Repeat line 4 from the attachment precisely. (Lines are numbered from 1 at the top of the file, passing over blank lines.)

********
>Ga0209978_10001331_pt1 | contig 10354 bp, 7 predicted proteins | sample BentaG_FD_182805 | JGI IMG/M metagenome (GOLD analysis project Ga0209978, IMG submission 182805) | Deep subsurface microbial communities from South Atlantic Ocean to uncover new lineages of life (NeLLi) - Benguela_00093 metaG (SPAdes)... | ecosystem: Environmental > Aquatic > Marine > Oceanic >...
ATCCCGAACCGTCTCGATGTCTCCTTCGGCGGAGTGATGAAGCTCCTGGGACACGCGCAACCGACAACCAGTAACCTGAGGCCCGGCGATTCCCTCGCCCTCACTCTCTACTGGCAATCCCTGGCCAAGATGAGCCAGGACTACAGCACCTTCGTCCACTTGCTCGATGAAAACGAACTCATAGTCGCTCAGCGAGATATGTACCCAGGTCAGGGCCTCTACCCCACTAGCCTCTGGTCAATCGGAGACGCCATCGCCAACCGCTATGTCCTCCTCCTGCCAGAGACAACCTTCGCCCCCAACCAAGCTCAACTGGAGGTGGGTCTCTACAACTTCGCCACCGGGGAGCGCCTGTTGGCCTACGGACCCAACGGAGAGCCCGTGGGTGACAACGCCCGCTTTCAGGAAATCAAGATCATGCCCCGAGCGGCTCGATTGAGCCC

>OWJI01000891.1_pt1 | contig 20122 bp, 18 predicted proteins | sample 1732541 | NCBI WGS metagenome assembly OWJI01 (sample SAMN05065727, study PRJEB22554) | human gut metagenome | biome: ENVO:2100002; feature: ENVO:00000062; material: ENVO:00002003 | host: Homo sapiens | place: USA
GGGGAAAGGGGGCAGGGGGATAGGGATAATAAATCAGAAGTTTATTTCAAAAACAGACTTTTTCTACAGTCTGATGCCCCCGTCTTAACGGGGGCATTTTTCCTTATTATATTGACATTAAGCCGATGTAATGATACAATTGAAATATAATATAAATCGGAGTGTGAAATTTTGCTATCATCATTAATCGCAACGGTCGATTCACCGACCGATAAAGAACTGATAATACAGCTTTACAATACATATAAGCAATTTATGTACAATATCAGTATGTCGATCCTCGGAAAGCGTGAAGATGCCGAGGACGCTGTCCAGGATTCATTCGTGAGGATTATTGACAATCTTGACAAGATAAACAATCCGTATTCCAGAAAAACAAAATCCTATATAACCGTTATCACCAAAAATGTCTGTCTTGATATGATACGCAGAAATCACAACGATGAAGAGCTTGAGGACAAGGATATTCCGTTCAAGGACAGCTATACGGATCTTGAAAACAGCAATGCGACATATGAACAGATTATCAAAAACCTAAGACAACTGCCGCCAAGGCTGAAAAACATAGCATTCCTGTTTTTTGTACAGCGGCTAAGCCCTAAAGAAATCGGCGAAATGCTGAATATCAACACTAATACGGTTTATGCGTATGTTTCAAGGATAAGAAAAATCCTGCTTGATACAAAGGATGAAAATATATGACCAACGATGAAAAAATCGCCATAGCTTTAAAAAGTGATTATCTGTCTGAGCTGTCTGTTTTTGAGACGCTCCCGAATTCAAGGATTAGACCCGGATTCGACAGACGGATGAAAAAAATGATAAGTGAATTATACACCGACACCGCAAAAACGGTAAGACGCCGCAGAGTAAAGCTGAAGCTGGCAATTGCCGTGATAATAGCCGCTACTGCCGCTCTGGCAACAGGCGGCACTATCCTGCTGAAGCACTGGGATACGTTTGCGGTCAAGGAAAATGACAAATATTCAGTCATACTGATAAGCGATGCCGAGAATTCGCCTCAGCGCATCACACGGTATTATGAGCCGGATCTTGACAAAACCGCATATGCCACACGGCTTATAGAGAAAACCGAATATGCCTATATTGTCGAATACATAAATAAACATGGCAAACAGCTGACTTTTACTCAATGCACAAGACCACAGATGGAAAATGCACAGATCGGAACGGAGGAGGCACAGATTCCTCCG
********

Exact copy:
GGGGAAAGGGGGCAGGGGGATAGGGATAATAAATCAGAAGTTTATTTCAAAAACAGACTTTTTCTACAGTCTGATGCCCCCGTCTTAACGGGGGCATTTTTCCTTATTATATTGACATTAAGCCGATGTAATGATACAATTGAAATATAATATAAATCGGAGTGTGAAATTTTGCTATCATCATTAATCGCAACGGTCGATTCACCGACCGATAAAGAACTGATAATACAGCTTTACAATACATATAAGCAATTTATGTACAATATCAGTATGTCGATCCTCGGAAAGCGTGAAGATGCCGAGGACGCTGTCCAGGATTCATTCGTGAGGATTATTGACAATCTTGACAAGATAAACAATCCGTATTCCAGAAAAACAAAATCCTATATAACCGTTATCACCAAAAATGTCTGTCTTGATATGATACGCAGAAATCACAACGATGAAGAGCTTGAGGACAAGGATATTCCGTTCAAGGACAGCTATACGGATCTTGAAAACAGCAATGCGACATATGAACAGATTATCAAAAACCTAAGACAACTGCCGCCAAGGCTGAAAAACATAGCATTCCTGTTTTTTGTACAGCGGCTAAGCCCTAAAGAAATCGGCGAAATGCTGAATATCAACACTAATACGGTTTATGCGTATGTTTCAAGGATAAGAAAAATCCTGCTTGATACAAAGGATGAAAATATATGACCAACGATGAAAAAATCGCCATAGCTTTAAAAAGTGATTATCTGTCTGAGCTGTCTGTTTTTGAGACGCTCCCGAATTCAAGGATTAGACCCGGATTCGACAGACGGATGAAAAAAATGATAAGTGAATTATACACCGACACCGCAAAAACGGTAAGACGCCGCAGAGTAAAGCTGAAGCTGGCAATTGCCGTGATAATAGCCGCTACTGCCGCTCTGGCAACAGGCGGCACTATCCTGCTGAAGCACTGGGATACGTTTGCGGTCAAGGAAAATGACAAATATTCAGTCATACTGATAAGCGATGCCGAGAATTCGCCTCAGCGCATCACACGGTATTATGAGCCGGATCTTGACAAAACCGCATATGCCACACGGCTTATAGAGAAAACCGAATATGCCTATATTGTCGAATACATAAATAAACATGGCAAACAGCTGACTTTTACTCAATGCACAAGACCACAGATGGAAAATGCACAGATCGGAACGGAGGAGGCACAGATTCCTCCG